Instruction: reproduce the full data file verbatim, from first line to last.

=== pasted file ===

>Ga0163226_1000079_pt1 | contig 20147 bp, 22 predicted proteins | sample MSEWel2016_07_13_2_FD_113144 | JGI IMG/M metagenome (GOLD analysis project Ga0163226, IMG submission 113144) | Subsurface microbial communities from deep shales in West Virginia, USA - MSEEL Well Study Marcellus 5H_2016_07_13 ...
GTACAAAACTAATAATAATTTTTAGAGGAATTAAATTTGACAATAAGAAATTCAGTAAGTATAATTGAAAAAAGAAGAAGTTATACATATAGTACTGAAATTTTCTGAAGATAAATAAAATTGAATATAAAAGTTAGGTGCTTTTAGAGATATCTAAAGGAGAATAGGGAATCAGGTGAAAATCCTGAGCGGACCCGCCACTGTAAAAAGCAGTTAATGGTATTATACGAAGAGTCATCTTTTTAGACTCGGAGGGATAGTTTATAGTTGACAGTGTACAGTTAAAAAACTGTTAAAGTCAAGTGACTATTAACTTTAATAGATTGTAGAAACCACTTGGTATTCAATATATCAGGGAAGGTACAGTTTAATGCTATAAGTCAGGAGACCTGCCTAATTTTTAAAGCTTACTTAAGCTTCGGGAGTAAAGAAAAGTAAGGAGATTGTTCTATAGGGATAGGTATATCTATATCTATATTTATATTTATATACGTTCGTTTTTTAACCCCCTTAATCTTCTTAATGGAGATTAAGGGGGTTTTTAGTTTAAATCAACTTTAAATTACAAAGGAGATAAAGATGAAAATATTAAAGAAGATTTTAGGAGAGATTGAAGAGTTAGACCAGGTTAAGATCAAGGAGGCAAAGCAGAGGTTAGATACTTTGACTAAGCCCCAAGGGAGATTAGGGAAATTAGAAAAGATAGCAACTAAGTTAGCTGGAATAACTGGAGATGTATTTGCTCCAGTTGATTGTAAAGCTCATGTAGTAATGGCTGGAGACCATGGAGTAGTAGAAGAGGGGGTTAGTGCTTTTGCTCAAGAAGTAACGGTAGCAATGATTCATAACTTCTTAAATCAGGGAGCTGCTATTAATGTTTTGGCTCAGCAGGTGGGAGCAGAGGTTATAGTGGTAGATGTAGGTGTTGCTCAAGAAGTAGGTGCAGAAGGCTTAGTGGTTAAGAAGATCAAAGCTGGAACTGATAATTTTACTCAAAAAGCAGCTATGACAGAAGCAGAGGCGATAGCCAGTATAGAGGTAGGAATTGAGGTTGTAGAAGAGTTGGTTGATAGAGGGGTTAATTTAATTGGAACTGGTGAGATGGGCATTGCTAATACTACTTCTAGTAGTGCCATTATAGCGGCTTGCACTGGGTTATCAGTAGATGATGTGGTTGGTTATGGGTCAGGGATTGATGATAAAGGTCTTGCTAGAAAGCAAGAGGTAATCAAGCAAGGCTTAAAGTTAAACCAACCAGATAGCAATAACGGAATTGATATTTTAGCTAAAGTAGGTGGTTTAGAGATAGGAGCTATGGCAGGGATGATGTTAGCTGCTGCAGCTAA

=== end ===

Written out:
>Ga0163226_1000079_pt1 | contig 20147 bp, 22 predicted proteins | sample MSEWel2016_07_13_2_FD_113144 | JGI IMG/M metagenome (GOLD analysis project Ga0163226, IMG submission 113144) | Subsurface microbial communities from deep shales in West Virginia, USA - MSEEL Well Study Marcellus 5H_2016_07_13 ...
GTACAAAACTAATAATAATTTTTAGAGGAATTAAATTTGACAATAAGAAATTCAGTAAGTATAATTGAAAAAAGAAGAAGTTATACATATAGTACTGAAATTTTCTGAAGATAAATAAAATTGAATATAAAAGTTAGGTGCTTTTAGAGATATCTAAAGGAGAATAGGGAATCAGGTGAAAATCCTGAGCGGACCCGCCACTGTAAAAAGCAGTTAATGGTATTATACGAAGAGTCATCTTTTTAGACTCGGAGGGATAGTTTATAGTTGACAGTGTACAGTTAAAAAACTGTTAAAGTCAAGTGACTATTAACTTTAATAGATTGTAGAAACCACTTGGTATTCAATATATCAGGGAAGGTACAGTTTAATGCTATAAGTCAGGAGACCTGCCTAATTTTTAAAGCTTACTTAAGCTTCGGGAGTAAAGAAAAGTAAGGAGATTGTTCTATAGGGATAGGTATATCTATATCTATATTTATATTTATATACGTTCGTTTTTTAACCCCCTTAATCTTCTTAATGGAGATTAAGGGGGTTTTTAGTTTAAATCAACTTTAAATTACAAAGGAGATAAAGATGAAAATATTAAAGAAGATTTTAGGAGAGATTGAAGAGTTAGACCAGGTTAAGATCAAGGAGGCAAAGCAGAGGTTAGATACTTTGACTAAGCCCCAAGGGAGATTAGGGAAATTAGAAAAGATAGCAACTAAGTTAGCTGGAATAACTGGAGATGTATTTGCTCCAGTTGATTGTAAAGCTCATGTAGTAATGGCTGGAGACCATGGAGTAGTAGAAGAGGGGGTTAGTGCTTTTGCTCAAGAAGTAACGGTAGCAATGATTCATAACTTCTTAAATCAGGGAGCTGCTATTAATGTTTTGGCTCAGCAGGTGGGAGCAGAGGTTATAGTGGTAGATGTAGGTGTTGCTCAAGAAGTAGGTGCAGAAGGCTTAGTGGTTAAGAAGATCAAAGCTGGAACTGATAATTTTACTCAAAAAGCAGCTATGACAGAAGCAGAGGCGATAGCCAGTATAGAGGTAGGAATTGAGGTTGTAGAAGAGTTGGTTGATAGAGGGGTTAATTTAATTGGAACTGGTGAGATGGGCATTGCTAATACTACTTCTAGTAGTGCCATTATAGCGGCTTGCACTGGGTTATCAGTAGATGATGTGGTTGGTTATGGGTCAGGGATTGATGATAAAGGTCTTGCTAGAAAGCAAGAGGTAATCAAGCAAGGCTTAAAGTTAAACCAACCAGATAGCAATAACGGAATTGATATTTTAGCTAAAGTAGGTGGTTTAGAGATAGGAGCTATGGCAGGGATGATGTTAGCTGCTGCAGCTAA